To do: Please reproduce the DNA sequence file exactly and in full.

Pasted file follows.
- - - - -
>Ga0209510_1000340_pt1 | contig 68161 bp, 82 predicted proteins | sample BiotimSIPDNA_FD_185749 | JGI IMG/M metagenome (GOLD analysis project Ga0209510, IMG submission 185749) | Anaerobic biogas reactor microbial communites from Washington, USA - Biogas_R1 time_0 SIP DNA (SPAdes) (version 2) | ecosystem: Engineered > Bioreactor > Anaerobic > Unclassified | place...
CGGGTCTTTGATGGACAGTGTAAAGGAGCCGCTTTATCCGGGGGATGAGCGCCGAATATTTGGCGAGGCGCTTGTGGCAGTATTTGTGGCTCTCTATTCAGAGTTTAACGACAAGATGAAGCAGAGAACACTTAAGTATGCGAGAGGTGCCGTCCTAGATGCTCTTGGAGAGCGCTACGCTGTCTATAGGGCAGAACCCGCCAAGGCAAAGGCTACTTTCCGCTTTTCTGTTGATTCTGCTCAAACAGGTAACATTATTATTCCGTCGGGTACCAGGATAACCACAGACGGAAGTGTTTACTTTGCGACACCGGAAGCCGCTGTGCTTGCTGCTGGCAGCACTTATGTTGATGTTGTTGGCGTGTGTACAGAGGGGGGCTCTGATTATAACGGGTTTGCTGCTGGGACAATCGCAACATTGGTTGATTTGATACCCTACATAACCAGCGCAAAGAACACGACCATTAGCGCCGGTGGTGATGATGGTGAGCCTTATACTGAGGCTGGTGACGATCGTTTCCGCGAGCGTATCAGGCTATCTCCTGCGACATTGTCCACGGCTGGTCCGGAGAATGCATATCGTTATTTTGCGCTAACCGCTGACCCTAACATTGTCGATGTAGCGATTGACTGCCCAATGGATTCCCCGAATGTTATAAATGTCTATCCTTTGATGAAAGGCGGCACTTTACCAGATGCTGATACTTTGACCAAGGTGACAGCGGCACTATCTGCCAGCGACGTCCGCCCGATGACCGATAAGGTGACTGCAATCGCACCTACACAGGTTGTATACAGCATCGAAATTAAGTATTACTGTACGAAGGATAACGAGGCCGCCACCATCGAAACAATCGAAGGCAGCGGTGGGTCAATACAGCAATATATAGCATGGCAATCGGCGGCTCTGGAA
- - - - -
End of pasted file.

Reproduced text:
>Ga0209510_1000340_pt1 | contig 68161 bp, 82 predicted proteins | sample BiotimSIPDNA_FD_185749 | JGI IMG/M metagenome (GOLD analysis project Ga0209510, IMG submission 185749) | Anaerobic biogas reactor microbial communites from Washington, USA - Biogas_R1 time_0 SIP DNA (SPAdes) (version 2) | ecosystem: Engineered > Bioreactor > Anaerobic > Unclassified | place...
CGGGTCTTTGATGGACAGTGTAAAGGAGCCGCTTTATCCGGGGGATGAGCGCCGAATATTTGGCGAGGCGCTTGTGGCAGTATTTGTGGCTCTCTATTCAGAGTTTAACGACAAGATGAAGCAGAGAACACTTAAGTATGCGAGAGGTGCCGTCCTAGATGCTCTTGGAGAGCGCTACGCTGTCTATAGGGCAGAACCCGCCAAGGCAAAGGCTACTTTCCGCTTTTCTGTTGATTCTGCTCAAACAGGTAACATTATTATTCCGTCGGGTACCAGGATAACCACAGACGGAAGTGTTTACTTTGCGACACCGGAAGCCGCTGTGCTTGCTGCTGGCAGCACTTATGTTGATGTTGTTGGCGTGTGTACAGAGGGGGGCTCTGATTATAACGGGTTTGCTGCTGGGACAATCGCAACATTGGTTGATTTGATACCCTACATAACCAGCGCAAAGAACACGACCATTAGCGCCGGTGGTGATGATGGTGAGCCTTATACTGAGGCTGGTGACGATCGTTTCCGCGAGCGTATCAGGCTATCTCCTGCGACATTGTCCACGGCTGGTCCGGAGAATGCATATCGTTATTTTGCGCTAACCGCTGACCCTAACATTGTCGATGTAGCGATTGACTGCCCAATGGATTCCCCGAATGTTATAAATGTCTATCCTTTGATGAAAGGCGGCACTTTACCAGATGCTGATACTTTGACCAAGGTGACAGCGGCACTATCTGCCAGCGACGTCCGCCCGATGACCGATAAGGTGACTGCAATCGCACCTACACAGGTTGTATACAGCATCGAAATTAAGTATTACTGTACGAAGGATAACGAGGCCGCCACCATCGAAACAATCGAAGGCAGCGGTGGGTCAATACAGCAATATATAGCATGGCAATCGGCGGCTCTGGAA